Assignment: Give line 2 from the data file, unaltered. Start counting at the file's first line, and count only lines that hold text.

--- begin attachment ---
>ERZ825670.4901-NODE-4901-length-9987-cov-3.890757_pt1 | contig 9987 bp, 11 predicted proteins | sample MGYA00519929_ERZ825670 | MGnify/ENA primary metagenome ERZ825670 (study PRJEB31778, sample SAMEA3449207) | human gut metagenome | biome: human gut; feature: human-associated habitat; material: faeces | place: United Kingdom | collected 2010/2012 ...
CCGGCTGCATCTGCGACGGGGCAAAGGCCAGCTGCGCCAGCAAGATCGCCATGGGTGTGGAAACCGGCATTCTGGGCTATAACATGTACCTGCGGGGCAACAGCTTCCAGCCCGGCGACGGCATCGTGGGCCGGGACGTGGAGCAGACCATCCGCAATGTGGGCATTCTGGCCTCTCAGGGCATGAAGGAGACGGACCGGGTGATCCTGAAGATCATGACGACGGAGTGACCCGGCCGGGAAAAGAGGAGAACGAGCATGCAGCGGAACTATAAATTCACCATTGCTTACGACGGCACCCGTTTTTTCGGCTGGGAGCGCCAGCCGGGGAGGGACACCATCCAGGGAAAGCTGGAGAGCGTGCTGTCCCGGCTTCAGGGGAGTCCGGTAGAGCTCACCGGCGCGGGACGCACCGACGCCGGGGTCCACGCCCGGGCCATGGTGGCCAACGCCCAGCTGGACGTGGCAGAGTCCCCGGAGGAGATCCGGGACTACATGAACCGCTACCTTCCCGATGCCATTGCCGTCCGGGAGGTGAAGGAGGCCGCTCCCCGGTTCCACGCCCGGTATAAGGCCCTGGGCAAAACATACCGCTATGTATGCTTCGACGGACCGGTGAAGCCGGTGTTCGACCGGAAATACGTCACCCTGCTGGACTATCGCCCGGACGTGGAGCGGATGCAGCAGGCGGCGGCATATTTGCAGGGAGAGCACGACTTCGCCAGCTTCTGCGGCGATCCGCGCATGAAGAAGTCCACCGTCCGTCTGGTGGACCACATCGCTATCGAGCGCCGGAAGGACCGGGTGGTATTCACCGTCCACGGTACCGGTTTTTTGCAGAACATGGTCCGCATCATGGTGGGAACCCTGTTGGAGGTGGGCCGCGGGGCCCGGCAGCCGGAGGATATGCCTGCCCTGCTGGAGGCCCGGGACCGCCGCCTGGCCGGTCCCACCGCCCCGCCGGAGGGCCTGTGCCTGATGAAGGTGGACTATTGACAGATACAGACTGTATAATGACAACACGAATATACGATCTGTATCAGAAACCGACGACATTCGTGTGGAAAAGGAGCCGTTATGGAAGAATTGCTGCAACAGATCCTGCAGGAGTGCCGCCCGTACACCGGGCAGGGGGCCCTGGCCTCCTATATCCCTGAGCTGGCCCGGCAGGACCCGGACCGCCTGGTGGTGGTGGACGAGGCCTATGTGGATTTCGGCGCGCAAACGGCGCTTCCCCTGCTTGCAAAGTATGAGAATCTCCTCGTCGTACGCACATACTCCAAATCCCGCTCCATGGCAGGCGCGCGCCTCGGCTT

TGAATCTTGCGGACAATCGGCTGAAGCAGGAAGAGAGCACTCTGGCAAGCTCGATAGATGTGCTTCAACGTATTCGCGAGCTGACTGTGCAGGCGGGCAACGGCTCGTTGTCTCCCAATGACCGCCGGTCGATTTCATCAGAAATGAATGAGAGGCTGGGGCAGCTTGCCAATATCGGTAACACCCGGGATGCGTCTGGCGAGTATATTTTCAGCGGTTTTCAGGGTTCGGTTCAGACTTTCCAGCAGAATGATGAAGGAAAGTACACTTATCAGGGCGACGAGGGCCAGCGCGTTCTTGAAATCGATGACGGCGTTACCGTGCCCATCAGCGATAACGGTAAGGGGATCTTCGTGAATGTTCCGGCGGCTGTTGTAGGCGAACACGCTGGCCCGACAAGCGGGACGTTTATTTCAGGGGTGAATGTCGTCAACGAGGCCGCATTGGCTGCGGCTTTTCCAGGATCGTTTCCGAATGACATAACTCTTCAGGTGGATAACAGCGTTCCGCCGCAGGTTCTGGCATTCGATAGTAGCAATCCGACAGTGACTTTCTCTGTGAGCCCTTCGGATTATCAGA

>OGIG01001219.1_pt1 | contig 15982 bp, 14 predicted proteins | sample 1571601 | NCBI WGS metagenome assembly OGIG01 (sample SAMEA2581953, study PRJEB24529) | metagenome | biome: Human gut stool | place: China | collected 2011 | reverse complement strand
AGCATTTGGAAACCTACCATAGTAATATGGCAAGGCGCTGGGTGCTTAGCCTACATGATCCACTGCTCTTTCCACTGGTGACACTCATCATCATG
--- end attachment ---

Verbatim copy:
CCGGCTGCATCTGCGACGGGGCAAAGGCCAGCTGCGCCAGCAAGATCGCCATGGGTGTGGAAACCGGCATTCTGGGCTATAACATGTACCTGCGGGGCAACAGCTTCCAGCCCGGCGACGGCATCGTGGGCCGGGACGTGGAGCAGACCATCCGCAATGTGGGCATTCTGGCCTCTCAGGGCATGAAGGAGACGGACCGGGTGATCCTGAAGATCATGACGACGGAGTGACCCGGCCGGGAAAAGAGGAGAACGAGCATGCAGCGGAACTATAAATTCACCATTGCTTACGACGGCACCCGTTTTTTCGGCTGGGAGCGCCAGCCGGGGAGGGACACCATCCAGGGAAAGCTGGAGAGCGTGCTGTCCCGGCTTCAGGGGAGTCCGGTAGAGCTCACCGGCGCGGGACGCACCGACGCCGGGGTCCACGCCCGGGCCATGGTGGCCAACGCCCAGCTGGACGTGGCAGAGTCCCCGGAGGAGATCCGGGACTACATGAACCGCTACCTTCCCGATGCCATTGCCGTCCGGGAGGTGAAGGAGGCCGCTCCCCGGTTCCACGCCCGGTATAAGGCCCTGGGCAAAACATACCGCTATGTATGCTTCGACGGACCGGTGAAGCCGGTGTTCGACCGGAAATACGTCACCCTGCTGGACTATCGCCCGGACGTGGAGCGGATGCAGCAGGCGGCGGCATATTTGCAGGGAGAGCACGACTTCGCCAGCTTCTGCGGCGATCCGCGCATGAAGAAGTCCACCGTCCGTCTGGTGGACCACATCGCTATCGAGCGCCGGAAGGACCGGGTGGTATTCACCGTCCACGGTACCGGTTTTTTGCAGAACATGGTCCGCATCATGGTGGGAACCCTGTTGGAGGTGGGCCGCGGGGCCCGGCAGCCGGAGGATATGCCTGCCCTGCTGGAGGCCCGGGACCGCCGCCTGGCCGGTCCCACCGCCCCGCCGGAGGGCCTGTGCCTGATGAAGGTGGACTATTGACAGATACAGACTGTATAATGACAACACGAATATACGATCTGTATCAGAAACCGACGACATTCGTGTGGAAAAGGAGCCGTTATGGAAGAATTGCTGCAACAGATCCTGCAGGAGTGCCGCCCGTACACCGGGCAGGGGGCCCTGGCCTCCTATATCCCTGAGCTGGCCCGGCAGGACCCGGACCGCCTGGTGGTGGTGGACGAGGCCTATGTGGATTTCGGCGCGCAAACGGCGCTTCCCCTGCTTGCAAAGTATGAGAATCTCCTCGTCGTACGCACATACTCCAAATCCCGCTCCATGGCAGGCGCGCGCCTCGGCTT